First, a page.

SALIENT FEATURES OF THE 30TH CONSTITUTIONAL AMENDMENT

The Constitution of India, over the span of several years has been subjected to several constitutional amendments with the sole motive of keeping the revered document updated and in accordance with the developing times.

The 30th Constitutional Amendment is one such modification among the long list of 105 amendments. The bill was passed on 8th May, 1972 and was subsequently granted the status of an act on 22nd February, 1973. The fifth and sixth Law Commissions of India submitted their forty-fourth and forty-fifth reports under the chairmanship of Mr. K.V.K Sundaram and Justice P.B Gajendragadkar respectively to Shri H.R Gokhale, the then Minister of Law and Justice of India. The forty-forth as well as the forty-fifth report were both presented in the year 1971. Whereas the former articulated information in regards to The appellate jurisdiction of the Supreme Court in civil matters, the latter was centered on Civil appeal to the Supreme Court on a certificate of Fitness.

The thirtieth constitutional amendment bill is to be credited for giving effect to the recommendations of both these reports. The commission worked over the task of not just providing recommendations for the supposed legal issues, but also clearly stated the details and causes which led the Law Commission to take up this particular matter for its consideration and recommendations. The reasons for the aforementioned circumstances were elaborated in the first paragraph of the report. The fifth Law Commission was constituted to delve into the rationality of basing the right of appeal on the value of property to which the litigation is related.

As per Article 133, before it was amended, appeals to the Supreme Court, in civil matters among other things relied on a certificate provided by the High Court on the condition that the value of the dispute before the High Court is valued at an amount not less than twenty thousand rupees or that the judgment, decree or final order involves, directly or indirectly, some claim or question respecting property of the same amount as mentioned. However, the taking into consideration the valuation of a property in terms of money cannot be termed as an appropriate way to decide whether the right of appeal should be given or not.

Suits having large valuations associated with them do not necessarily guarantee the consideration of fundamental questions of law and this rule resulted in cases of large valuation and no merit, going up to the Apex Court.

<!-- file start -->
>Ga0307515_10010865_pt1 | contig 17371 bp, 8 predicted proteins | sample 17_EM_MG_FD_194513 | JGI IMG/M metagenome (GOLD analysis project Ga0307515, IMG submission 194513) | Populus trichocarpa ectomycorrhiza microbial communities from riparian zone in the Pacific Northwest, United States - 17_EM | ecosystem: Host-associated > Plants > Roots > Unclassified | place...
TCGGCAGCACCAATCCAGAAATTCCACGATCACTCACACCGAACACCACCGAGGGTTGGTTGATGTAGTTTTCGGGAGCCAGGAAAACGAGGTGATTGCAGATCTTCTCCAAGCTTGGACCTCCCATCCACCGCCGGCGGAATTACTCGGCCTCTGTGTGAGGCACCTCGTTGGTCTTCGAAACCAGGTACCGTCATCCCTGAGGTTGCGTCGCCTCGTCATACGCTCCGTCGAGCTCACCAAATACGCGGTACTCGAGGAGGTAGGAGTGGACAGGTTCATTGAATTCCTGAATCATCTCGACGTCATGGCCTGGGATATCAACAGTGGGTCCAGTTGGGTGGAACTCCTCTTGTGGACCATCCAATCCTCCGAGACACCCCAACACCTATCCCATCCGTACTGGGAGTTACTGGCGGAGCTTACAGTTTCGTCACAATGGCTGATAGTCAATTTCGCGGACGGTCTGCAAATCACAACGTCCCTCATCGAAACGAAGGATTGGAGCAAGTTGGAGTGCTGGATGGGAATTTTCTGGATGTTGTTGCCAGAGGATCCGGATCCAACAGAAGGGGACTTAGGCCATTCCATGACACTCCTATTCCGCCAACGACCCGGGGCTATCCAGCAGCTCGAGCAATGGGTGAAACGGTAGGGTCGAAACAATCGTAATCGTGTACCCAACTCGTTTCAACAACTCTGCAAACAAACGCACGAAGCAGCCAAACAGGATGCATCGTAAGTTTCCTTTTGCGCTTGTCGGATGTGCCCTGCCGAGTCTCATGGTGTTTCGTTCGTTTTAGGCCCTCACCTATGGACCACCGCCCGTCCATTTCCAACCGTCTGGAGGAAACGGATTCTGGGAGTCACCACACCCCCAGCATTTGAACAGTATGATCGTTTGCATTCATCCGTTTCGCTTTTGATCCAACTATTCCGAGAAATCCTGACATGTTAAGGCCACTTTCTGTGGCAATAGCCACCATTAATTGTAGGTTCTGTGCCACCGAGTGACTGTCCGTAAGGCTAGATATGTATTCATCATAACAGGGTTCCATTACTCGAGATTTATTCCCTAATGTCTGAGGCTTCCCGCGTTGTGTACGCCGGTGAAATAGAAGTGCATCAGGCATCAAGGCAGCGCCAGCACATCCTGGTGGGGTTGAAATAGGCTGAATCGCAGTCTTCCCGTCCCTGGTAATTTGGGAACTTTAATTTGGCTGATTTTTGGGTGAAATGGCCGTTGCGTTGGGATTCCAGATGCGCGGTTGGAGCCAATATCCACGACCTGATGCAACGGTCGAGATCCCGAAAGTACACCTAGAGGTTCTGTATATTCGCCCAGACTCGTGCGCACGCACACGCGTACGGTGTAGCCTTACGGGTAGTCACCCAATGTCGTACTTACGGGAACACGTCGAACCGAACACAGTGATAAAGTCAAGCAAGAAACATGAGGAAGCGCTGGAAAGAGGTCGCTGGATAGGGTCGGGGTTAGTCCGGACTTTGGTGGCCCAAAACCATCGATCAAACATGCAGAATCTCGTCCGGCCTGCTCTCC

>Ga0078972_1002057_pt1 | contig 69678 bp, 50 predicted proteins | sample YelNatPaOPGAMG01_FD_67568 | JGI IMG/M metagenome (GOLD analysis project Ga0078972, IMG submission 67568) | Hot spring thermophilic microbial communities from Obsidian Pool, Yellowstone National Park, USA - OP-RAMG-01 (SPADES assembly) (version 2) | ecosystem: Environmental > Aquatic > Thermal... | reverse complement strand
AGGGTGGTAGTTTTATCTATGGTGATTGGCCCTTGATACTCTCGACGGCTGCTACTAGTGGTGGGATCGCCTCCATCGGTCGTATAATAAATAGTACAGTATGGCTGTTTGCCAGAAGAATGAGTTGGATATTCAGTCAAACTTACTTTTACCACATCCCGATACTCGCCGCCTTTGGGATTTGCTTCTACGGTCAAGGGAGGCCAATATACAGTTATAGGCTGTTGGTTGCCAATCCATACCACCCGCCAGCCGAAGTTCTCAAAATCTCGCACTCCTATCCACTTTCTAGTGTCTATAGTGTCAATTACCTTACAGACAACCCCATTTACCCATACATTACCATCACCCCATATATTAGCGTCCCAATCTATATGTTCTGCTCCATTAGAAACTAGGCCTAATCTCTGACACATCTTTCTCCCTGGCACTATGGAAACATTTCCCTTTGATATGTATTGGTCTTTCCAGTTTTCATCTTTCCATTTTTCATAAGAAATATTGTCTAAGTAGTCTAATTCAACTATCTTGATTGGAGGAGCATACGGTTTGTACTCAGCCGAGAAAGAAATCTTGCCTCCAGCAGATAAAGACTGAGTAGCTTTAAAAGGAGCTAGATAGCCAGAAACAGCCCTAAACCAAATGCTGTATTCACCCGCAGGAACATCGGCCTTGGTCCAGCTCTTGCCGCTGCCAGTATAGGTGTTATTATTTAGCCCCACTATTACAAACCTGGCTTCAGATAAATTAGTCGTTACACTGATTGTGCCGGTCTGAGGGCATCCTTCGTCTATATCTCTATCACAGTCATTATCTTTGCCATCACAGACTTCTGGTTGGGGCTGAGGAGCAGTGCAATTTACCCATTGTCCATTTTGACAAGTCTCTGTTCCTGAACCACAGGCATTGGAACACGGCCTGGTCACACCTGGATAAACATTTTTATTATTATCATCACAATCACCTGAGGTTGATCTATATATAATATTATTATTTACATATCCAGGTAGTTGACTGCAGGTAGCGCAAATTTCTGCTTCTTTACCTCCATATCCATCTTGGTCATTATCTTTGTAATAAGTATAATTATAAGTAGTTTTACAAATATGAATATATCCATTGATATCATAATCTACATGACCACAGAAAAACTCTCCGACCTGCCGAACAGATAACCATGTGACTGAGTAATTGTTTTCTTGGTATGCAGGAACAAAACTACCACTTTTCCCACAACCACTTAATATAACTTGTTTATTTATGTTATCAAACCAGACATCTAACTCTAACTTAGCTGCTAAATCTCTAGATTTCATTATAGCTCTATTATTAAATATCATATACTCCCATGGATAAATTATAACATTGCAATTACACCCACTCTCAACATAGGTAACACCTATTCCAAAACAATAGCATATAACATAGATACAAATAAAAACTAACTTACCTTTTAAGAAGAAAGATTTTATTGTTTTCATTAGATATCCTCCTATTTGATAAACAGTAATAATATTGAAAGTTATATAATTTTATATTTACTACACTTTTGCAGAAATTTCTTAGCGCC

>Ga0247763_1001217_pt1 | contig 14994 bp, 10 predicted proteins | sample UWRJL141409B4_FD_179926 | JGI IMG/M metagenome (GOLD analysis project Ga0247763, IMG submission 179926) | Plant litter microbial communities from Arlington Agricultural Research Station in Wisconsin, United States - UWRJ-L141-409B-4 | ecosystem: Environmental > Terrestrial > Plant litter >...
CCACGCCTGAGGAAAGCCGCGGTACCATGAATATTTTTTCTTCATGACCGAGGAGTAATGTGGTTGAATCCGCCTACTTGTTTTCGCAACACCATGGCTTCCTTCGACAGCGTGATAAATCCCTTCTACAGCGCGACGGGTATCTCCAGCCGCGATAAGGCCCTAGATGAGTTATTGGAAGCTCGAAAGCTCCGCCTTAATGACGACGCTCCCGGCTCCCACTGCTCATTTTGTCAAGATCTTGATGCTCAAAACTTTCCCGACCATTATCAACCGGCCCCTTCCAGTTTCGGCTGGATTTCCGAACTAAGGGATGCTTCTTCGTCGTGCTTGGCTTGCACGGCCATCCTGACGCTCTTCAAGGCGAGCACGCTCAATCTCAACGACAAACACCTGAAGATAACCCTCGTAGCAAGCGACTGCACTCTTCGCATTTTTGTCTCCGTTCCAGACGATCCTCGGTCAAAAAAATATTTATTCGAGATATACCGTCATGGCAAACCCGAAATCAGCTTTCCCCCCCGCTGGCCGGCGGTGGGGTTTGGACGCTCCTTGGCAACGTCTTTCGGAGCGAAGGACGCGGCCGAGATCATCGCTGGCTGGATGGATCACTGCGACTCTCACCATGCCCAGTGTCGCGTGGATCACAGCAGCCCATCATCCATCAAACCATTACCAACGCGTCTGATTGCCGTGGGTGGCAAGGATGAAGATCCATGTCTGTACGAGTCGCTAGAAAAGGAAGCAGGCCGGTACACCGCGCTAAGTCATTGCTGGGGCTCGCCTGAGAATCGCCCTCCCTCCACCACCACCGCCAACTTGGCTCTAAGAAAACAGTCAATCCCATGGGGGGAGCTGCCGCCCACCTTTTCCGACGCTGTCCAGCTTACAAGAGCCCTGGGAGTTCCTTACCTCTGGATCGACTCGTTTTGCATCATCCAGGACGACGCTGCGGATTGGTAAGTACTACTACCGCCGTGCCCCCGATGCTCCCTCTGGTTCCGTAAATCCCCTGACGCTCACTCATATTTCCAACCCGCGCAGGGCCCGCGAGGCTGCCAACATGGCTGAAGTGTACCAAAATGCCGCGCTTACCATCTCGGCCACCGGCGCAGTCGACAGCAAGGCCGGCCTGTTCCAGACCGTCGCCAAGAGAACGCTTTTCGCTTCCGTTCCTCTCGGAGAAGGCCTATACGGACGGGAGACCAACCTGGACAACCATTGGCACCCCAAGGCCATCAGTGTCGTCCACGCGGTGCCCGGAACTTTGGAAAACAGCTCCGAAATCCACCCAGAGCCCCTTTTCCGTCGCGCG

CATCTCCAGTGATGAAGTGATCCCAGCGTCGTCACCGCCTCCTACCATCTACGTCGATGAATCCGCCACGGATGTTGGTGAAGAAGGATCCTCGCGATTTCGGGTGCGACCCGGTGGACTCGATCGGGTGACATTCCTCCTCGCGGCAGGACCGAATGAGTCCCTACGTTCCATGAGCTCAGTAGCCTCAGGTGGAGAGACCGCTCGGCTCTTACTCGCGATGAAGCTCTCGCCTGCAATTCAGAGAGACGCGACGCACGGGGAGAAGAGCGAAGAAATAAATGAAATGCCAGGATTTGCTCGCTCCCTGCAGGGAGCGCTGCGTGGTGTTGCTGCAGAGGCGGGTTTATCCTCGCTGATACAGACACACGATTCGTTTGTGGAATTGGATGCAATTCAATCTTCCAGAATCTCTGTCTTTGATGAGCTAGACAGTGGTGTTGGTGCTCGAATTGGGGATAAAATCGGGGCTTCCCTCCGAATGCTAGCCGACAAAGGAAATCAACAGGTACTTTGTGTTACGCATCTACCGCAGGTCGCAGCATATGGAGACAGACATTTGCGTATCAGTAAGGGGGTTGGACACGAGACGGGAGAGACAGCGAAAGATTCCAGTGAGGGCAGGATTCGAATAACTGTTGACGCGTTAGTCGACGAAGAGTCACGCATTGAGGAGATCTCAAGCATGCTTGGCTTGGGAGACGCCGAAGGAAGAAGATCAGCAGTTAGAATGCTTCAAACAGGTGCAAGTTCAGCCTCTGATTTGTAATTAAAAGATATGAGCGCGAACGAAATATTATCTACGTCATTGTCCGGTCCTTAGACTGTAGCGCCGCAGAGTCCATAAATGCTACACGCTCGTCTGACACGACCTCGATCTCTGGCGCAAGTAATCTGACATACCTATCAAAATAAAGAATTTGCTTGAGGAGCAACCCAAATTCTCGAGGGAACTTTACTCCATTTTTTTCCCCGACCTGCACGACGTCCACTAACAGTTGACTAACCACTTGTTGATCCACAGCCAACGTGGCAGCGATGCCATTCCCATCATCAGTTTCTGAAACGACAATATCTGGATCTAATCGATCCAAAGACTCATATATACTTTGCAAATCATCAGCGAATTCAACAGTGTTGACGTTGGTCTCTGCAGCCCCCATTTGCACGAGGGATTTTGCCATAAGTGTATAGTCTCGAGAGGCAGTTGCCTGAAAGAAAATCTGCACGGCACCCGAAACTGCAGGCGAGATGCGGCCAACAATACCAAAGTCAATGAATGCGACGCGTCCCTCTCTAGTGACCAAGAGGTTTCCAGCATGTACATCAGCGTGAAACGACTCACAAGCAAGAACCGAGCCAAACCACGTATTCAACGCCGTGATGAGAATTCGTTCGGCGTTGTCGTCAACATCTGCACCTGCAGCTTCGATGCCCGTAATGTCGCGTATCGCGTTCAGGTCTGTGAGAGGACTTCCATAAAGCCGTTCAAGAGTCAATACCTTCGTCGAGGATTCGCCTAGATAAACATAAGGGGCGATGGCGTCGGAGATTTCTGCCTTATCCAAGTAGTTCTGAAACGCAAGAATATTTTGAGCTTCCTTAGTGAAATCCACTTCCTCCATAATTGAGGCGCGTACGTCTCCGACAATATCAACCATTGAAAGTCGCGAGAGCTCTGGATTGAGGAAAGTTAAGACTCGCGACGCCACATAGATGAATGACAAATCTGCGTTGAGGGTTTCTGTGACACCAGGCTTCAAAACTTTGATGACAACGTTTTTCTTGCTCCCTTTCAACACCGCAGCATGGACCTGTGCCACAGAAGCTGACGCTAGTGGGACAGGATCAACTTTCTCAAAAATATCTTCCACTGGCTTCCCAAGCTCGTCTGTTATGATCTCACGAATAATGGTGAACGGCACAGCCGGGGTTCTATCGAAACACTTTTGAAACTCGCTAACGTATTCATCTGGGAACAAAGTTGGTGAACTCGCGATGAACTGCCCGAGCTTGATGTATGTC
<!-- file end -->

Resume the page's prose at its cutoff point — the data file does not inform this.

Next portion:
Following a rhadamanthine consideration, the Law commission arrived at a conclusion that, in the matter of civil proceedings in the High Court, the appeal to the Apex Court should be permitted only when the High Court is of the view that the case in question is fit for an appeal, while maintaining the discretion of the Supreme Court to grant special leave to the appeal under Article 136.

The deletion of clauses (a) and (b) of Article 133(1) along with its amendment was suggested. This was a consequence of the Commission’s opinion to limit the application of the article to cases where it was certified by the High Court that the case is fit and well for an appeal to the Supreme Court. The matter was again referred to the sixth Law Commission to ensure its concurrence with the recommendations and suggestions of the fifth Law Commission.

As per the recommendation of the Law Commission, the amendment of article 133(1) would be highly beneficial for reducing the amount of appeals going to the Supreme Court just on the basis of their high valuation and it would lead to the Court deciding appeals that had a substantial question of law involved. Furthermore, the Law Commission provided the recommendation for the substitution of the following clause in place of clause(1) of Article 133:

“(1) An appeal shall lie to the Supreme Court from any judgment, decree or final order in a civil proceeding of a High Court in the territory of India if the High Court certifies-

(a) that the case involves a substantial question of law of general importance; and

(b) that in the opinion of the High Court the said question needs to be decided by the Supreme Court.”

Article 133 talks about the appellate jurisdiction of the Supreme Court  in appeals from High Courts in regard to civil matters. The appellate jurisdiction of the Apex Court can be enforced with the help of a certificate granted by the High Court under Articles 132(1), 133(1) or 134 with respect to any judgment, decree or final order of a High Court in both civil and criminal cases, involving substantial questions of law as to the interpretation of the Constitution.

Appeals also lie to the Supreme Court in civil matters if the High Court concerned certifies :

(a) that the case involves a substantial question of law of general importance, and

(b) that, in the opinion of the High Court, the said question needs to be decided by the Supreme Court.

Sources:

  1. lawcommissionofindia.nic.in/1-50/Report44.pdf
  2. lawcommissionofindia.nic.in/1-50/Report45.pdf

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